What is perhaps worse, is the scene where the Buddha is re-united with Suddhodana and they hug one another and weep like sensitive new age guys. Why is it that the modern taste seems to want a weeping Buddha? What part of making an end of suffering don't we get?
I also have some historical and literary criticisms of Chopra's "Buddha." Historically, I think his portrayal of the religion of the Brahmins is totally anachronistic. He has the head priest of the Sakyans sacrificing to Shiva, which belongs to much later period. The brahmins of the Buddha's time were still following the original Vedic Aryan religion and would have prayed to Indra. In general, his picture of Indian beliefs, customs and mores seems to be that of several centuries later than the time the book is ostensibly set in.
On the literary side, several of the characters in Deepak Chopra's book are much less interesting than the originals known from the canon and commentaries. Suddhodana, for example, is quite one-sided; a simple bloody-minded tyrant rather than a basically good figure with the one tragic flaw of ambition. The oldest sources are a rich mine of fascinating character studies, very human people with a mixture of noble qualities and vices. This seems to be lost in translation, and most of Chopra's characters are more like one-sided cartoons. Surely in a literary treatment with pretensions to the novelist's art, the complexities of the characters should have been enhanced and explored, rather than written out.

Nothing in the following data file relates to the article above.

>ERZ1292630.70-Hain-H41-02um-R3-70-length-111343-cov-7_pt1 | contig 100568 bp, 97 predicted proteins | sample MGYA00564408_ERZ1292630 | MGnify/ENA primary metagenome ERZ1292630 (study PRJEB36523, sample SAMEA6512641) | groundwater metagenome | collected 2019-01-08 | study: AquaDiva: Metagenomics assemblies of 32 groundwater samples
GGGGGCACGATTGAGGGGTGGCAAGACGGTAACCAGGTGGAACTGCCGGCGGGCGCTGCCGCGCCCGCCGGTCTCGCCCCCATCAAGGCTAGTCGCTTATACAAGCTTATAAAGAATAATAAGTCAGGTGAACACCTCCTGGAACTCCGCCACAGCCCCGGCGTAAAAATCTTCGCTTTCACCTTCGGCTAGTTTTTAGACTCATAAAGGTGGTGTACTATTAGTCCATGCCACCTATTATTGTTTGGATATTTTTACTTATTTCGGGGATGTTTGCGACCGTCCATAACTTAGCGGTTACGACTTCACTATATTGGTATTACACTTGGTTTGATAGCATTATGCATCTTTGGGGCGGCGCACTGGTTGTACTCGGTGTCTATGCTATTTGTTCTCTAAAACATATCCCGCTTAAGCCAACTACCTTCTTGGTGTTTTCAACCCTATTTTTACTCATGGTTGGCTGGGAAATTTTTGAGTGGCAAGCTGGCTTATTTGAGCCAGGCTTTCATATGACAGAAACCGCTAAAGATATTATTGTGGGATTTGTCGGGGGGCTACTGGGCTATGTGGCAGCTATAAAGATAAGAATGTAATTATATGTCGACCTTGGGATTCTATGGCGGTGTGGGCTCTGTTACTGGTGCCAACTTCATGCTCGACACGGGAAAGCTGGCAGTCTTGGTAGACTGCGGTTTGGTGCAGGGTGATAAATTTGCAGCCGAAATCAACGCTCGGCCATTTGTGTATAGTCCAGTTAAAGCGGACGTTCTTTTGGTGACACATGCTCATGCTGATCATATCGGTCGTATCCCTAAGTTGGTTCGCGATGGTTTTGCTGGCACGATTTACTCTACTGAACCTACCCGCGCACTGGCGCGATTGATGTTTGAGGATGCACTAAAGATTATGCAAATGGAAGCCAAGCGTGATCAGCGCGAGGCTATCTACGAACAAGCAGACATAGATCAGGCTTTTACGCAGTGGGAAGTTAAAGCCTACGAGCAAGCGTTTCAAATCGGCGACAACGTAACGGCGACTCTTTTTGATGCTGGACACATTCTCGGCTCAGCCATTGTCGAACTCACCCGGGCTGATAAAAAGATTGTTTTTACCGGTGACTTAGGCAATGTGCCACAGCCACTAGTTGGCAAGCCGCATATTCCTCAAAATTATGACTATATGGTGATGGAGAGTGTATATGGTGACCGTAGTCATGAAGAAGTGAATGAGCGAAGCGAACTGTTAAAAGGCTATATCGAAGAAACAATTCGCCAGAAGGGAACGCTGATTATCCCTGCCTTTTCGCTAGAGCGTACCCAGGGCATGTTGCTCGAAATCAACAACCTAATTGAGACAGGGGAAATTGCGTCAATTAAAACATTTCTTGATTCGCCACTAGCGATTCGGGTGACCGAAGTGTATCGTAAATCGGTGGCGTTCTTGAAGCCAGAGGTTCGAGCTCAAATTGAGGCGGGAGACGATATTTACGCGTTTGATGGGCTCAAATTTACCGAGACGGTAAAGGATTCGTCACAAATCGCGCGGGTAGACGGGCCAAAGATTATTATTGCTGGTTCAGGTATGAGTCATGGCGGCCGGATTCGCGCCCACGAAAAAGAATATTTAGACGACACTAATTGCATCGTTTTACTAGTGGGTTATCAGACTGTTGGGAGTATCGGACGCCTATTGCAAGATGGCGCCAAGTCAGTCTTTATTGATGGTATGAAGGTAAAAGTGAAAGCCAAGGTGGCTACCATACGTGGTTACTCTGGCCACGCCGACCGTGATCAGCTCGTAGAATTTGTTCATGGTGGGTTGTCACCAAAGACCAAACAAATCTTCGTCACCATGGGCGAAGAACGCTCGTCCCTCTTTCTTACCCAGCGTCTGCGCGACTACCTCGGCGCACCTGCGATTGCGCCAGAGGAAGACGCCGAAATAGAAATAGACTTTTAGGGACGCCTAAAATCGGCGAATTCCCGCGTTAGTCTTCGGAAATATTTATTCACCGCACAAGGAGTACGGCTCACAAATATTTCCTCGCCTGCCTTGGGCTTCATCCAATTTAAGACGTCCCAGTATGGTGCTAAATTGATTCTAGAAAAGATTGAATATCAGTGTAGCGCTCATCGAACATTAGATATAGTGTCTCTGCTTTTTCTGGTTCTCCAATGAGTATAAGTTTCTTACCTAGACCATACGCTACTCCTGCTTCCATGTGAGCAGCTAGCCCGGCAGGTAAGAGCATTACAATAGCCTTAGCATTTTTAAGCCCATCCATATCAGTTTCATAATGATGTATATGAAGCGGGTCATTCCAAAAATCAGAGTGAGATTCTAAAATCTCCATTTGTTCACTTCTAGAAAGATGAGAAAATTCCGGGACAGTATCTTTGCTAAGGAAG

It should be said that Deepak Chopra in his last chapter does a reasonable job of summarizing some of the main points of the Buddhist teaching, including a fair summary of the Three Characteristics and of the Eightfold Path. However, he does end the book on a false note, in the very last sentence misrepresenting the goal of the path. "[the Buddha] promised that the end point would be eternity." This is no better, and perhaps worse, than "dewdrops slipping into shining seas."